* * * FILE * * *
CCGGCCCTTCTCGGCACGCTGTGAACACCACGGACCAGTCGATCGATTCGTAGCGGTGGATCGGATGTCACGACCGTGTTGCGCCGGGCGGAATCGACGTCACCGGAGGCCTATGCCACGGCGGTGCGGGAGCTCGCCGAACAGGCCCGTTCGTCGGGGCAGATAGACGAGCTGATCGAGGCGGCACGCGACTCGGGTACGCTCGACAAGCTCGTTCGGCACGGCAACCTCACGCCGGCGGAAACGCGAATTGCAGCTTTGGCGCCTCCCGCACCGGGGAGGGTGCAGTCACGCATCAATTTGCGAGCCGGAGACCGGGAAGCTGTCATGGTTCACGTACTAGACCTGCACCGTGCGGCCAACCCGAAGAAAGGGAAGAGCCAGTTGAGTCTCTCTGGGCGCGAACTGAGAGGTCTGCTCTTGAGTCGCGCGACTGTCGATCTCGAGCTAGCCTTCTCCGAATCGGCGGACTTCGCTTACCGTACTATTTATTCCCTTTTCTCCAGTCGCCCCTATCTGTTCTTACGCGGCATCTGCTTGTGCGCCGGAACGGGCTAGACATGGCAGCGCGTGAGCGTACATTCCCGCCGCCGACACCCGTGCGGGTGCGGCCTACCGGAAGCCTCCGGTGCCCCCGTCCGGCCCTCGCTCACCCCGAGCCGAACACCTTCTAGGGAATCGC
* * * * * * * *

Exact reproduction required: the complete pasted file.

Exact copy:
CCGGCCCTTCTCGGCACGCTGTGAACACCACGGACCAGTCGATCGATTCGTAGCGGTGGATCGGATGTCACGACCGTGTTGCGCCGGGCGGAATCGACGTCACCGGAGGCCTATGCCACGGCGGTGCGGGAGCTCGCCGAACAGGCCCGTTCGTCGGGGCAGATAGACGAGCTGATCGAGGCGGCACGCGACTCGGGTACGCTCGACAAGCTCGTTCGGCACGGCAACCTCACGCCGGCGGAAACGCGAATTGCAGCTTTGGCGCCTCCCGCACCGGGGAGGGTGCAGTCACGCATCAATTTGCGAGCCGGAGACCGGGAAGCTGTCATGGTTCACGTACTAGACCTGCACCGTGCGGCCAACCCGAAGAAAGGGAAGAGCCAGTTGAGTCTCTCTGGGCGCGAACTGAGAGGTCTGCTCTTGAGTCGCGCGACTGTCGATCTCGAGCTAGCCTTCTCCGAATCGGCGGACTTCGCTTACCGTACTATTTATTCCCTTTTCTCCAGTCGCCCCTATCTGTTCTTACGCGGCATCTGCTTGTGCGCCGGAACGGGCTAGACATGGCAGCGCGTGAGCGTACATTCCCGCCGCCGACACCCGTGCGGGTGCGGCCTACCGGAAGCCTCCGGTGCCCCCGTCCGGCCCTCGCTCACCCCGAGCCGAACACCTTCTAGGGAATCGC